The last time I saw the Elder Dharma Master was in the summer of last year (1994). I flew to Los Angeles and was picked up at the airport and taken to Long Beach Sagely Monastery by the Master’s disciple. I had a very pleasant chat with the Master. Before I left, some other guests came to visit the Master, including a Chinese herbal doctor who specialized in treating bone and ligament problems. The Elder Master, despite being very busy, asked the guest to examine a sprain in my left arm. After a massage, it seemed that a knot had been released in my arm. I had not felt so comfortable for several months. After that my left arm regained its former agility. On that visit, I really benefitted greatly. In the state where I live, there are no Chinese herbal doctors. If I hadn’t gone to California, it would hardly have been so convenient to receive such treatment. Because that guest happened to visit the Elder Dharma Master, I had an unexpected opportunity to be helped in such a great way.
Such a dull person as myself could actually engage in a conversation with the Elder Dharma Master for several hours. A stranger observing us might have thought I was a talkative visitor. Actually, it has nothing to do with whether I am talkative or not. I would just say whatever came to mind, without any deliberation. In the outside world where it’s difficult to distinguish the good from the bad, as soon as one makes a slip of the tongue and speaks too frankly, offending the mischief-makers, one may become the subject of rumors that are far from the truth. At that point, to try to explain oneself would simply be a waste of time. I didn’t think it necessary to explain myself to begin with, and later I decided to simply ignore such senseless talk. Under such circumstances, even a talkative person would find it hard to demonstrate his eloquence. However, with the Elder Dharma Master, I didn’t have to explain or defend myself on anything. He understood my true nature long ago, and I didn’t have to pay heed to the art of conversation. I had no reservations. And so I conversed very freely with him, speaking plainly and not hiding anything. Because of this, our conversations always lasted a long time.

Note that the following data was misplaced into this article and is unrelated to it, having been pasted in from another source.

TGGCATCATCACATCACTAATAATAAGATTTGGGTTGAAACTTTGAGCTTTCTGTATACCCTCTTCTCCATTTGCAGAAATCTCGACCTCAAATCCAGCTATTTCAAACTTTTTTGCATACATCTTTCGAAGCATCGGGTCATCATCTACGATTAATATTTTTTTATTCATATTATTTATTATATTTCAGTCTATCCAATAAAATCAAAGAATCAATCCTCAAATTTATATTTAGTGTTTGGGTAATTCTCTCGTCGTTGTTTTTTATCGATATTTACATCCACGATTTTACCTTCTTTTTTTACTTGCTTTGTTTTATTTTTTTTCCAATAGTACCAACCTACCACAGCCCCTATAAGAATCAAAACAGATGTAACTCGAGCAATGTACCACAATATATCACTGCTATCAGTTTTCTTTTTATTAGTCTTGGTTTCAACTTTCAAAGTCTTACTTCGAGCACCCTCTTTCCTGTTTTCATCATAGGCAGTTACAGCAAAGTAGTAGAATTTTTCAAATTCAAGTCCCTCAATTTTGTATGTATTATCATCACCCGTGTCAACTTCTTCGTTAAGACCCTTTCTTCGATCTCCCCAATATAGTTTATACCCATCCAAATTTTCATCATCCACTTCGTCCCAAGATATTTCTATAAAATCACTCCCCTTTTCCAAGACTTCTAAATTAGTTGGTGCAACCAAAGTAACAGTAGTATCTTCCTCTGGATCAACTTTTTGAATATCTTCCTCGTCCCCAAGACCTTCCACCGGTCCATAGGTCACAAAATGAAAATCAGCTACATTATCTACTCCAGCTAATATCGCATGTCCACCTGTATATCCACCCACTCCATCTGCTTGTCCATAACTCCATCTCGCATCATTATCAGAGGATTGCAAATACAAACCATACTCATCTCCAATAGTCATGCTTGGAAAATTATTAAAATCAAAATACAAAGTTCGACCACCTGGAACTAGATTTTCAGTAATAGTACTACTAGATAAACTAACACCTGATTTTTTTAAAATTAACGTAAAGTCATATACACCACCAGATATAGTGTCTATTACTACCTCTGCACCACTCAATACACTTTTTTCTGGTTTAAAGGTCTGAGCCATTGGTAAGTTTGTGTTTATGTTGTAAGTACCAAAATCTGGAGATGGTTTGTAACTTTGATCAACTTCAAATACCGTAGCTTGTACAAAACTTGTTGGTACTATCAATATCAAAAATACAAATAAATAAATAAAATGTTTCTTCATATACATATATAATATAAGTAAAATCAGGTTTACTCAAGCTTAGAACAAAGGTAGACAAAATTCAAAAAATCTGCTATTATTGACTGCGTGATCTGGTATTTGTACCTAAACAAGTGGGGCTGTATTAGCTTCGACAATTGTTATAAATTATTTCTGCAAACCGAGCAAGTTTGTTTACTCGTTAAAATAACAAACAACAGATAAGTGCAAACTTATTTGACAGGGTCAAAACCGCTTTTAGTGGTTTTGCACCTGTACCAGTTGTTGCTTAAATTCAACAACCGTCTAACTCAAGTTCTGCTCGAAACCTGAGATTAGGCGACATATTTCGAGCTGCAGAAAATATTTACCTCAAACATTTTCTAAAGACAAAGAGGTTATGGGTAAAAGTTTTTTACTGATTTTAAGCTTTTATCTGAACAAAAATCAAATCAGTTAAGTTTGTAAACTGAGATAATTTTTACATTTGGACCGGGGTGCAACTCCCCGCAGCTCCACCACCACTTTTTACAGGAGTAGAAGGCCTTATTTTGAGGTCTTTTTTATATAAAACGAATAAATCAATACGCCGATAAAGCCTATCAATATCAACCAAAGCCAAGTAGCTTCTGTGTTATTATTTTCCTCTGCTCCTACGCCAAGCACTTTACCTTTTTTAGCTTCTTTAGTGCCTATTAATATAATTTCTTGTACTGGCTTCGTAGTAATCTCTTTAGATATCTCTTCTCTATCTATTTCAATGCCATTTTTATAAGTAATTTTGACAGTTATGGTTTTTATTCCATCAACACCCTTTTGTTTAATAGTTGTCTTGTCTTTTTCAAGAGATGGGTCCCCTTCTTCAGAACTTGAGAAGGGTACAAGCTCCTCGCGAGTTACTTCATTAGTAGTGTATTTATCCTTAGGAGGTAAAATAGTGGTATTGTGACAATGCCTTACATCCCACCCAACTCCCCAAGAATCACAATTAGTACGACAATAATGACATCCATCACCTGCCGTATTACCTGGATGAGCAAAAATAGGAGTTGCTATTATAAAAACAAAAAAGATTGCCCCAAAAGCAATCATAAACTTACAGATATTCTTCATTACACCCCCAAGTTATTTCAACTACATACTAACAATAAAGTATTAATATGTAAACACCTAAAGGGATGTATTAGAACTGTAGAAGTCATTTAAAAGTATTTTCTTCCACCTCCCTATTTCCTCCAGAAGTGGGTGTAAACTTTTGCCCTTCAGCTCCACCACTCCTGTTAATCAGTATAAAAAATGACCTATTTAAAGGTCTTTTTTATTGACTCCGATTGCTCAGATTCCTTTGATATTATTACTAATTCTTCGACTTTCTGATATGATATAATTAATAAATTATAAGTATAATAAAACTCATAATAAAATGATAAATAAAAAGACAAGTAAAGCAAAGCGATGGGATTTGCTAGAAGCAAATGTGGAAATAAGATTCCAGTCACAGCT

When I read about the Elder Dharma Master Hsuan Hua’s completion of stillness in the newspaper, I was truly taken by surprise. I never expected him to leave so soon, so early. Of course, everyone is certain to be shocked. I am seriously ill here and cannot go to say good-bye to the Elder Dharma Master. Feeling ashamed is of no use, so as much as my blurred vision has allowed me to, I have blurrily written these few pages as a brief expression of my respect.